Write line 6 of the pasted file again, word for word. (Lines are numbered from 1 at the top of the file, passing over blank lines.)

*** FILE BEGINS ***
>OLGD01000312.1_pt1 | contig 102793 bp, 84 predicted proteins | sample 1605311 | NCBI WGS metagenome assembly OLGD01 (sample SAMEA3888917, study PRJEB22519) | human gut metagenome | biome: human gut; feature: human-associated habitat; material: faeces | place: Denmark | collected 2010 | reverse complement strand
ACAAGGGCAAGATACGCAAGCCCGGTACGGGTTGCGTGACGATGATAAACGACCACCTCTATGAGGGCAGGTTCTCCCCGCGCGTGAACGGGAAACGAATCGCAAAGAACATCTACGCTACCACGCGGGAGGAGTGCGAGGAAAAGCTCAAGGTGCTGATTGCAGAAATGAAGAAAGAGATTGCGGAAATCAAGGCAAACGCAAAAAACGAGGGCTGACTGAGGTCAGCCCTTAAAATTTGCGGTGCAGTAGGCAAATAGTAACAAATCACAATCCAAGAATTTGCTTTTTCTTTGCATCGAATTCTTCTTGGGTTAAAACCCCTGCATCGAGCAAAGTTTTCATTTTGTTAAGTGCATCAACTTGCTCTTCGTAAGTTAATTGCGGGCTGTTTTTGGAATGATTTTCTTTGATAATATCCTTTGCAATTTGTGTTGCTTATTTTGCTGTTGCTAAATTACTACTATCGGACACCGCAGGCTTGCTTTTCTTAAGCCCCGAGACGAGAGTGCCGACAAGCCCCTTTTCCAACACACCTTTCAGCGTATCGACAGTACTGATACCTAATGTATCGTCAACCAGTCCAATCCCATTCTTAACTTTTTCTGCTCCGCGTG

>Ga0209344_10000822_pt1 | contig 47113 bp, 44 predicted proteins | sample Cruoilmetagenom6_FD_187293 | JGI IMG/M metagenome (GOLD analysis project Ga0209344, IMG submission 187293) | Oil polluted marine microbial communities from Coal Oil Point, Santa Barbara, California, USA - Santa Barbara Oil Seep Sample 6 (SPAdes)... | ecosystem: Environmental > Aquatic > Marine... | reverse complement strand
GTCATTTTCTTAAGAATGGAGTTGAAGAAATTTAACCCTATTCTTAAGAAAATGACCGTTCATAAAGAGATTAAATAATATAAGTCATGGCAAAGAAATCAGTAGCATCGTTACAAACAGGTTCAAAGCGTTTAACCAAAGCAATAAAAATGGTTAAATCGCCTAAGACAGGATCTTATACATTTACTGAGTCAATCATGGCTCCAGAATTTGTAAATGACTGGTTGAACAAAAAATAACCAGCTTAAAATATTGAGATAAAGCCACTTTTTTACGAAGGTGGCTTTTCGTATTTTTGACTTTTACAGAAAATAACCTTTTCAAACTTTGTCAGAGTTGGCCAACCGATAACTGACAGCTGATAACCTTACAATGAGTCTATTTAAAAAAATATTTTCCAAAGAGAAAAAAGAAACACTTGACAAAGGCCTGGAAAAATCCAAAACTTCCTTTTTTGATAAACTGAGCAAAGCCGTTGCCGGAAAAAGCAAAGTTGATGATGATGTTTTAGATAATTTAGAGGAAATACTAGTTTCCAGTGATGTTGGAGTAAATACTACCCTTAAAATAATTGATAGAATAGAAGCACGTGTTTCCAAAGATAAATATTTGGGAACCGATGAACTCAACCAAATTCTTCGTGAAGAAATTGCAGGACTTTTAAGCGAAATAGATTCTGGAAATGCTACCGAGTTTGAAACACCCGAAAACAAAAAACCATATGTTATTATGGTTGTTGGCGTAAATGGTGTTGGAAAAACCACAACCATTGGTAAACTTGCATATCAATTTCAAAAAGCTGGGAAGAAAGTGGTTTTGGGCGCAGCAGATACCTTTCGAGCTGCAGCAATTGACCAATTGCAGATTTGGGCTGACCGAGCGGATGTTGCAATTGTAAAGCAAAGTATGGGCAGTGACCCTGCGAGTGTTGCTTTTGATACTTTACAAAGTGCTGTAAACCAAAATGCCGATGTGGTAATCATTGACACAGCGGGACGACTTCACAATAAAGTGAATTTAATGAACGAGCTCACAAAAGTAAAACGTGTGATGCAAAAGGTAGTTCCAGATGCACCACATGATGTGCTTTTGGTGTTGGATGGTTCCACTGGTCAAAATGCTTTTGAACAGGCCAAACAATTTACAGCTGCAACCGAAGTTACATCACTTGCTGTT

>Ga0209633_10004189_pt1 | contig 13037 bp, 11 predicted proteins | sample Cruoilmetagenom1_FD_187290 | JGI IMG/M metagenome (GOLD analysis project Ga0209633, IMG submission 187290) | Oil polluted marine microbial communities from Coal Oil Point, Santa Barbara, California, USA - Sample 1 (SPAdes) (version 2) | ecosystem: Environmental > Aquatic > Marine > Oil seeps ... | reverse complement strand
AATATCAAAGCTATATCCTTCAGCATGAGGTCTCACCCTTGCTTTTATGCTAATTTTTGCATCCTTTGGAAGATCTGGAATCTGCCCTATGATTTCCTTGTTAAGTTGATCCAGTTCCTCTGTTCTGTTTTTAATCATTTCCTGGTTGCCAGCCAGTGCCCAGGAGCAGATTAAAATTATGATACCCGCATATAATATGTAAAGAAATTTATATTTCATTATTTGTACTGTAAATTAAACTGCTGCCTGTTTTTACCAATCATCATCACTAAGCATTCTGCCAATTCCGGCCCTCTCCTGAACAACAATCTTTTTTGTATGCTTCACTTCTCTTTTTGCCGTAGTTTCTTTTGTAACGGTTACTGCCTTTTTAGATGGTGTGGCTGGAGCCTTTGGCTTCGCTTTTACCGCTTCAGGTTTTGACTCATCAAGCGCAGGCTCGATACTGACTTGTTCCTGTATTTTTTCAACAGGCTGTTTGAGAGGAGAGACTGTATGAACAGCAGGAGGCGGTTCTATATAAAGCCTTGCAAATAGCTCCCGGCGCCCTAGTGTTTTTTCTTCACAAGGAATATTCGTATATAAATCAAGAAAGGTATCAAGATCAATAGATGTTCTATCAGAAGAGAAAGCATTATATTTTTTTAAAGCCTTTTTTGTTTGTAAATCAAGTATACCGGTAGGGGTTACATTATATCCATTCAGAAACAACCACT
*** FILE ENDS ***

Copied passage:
AATATCAAAGCTATATCCTTCAGCATGAGGTCTCACCCTTGCTTTTATGCTAATTTTTGCATCCTTTGGAAGATCTGGAATCTGCCCTATGATTTCCTTGTTAAGTTGATCCAGTTCCTCTGTTCTGTTTTTAATCATTTCCTGGTTGCCAGCCAGTGCCCAGGAGCAGATTAAAATTATGATACCCGCATATAATATGTAAAGAAATTTATATTTCATTATTTGTACTGTAAATTAAACTGCTGCCTGTTTTTACCAATCATCATCACTAAGCATTCTGCCAATTCCGGCCCTCTCCTGAACAACAATCTTTTTTGTATGCTTCACTTCTCTTTTTGCCGTAGTTTCTTTTGTAACGGTTACTGCCTTTTTAGATGGTGTGGCTGGAGCCTTTGGCTTCGCTTTTACCGCTTCAGGTTTTGACTCATCAAGCGCAGGCTCGATACTGACTTGTTCCTGTATTTTTTCAACAGGCTGTTTGAGAGGAGAGACTGTATGAACAGCAGGAGGCGGTTCTATATAAAGCCTTGCAAATAGCTCCCGGCGCCCTAGTGTTTTTTCTTCACAAGGAATATTCGTATATAAATCAAGAAAGGTATCAAGATCAATAGATGTTCTATCAGAAGAGAAAGCATTATATTTTTTTAAAGCCTTTTTTGTTTGTAAATCAAGTATACCGGTAGGGGTTACATTATATCCATTCAGAAACAACCACT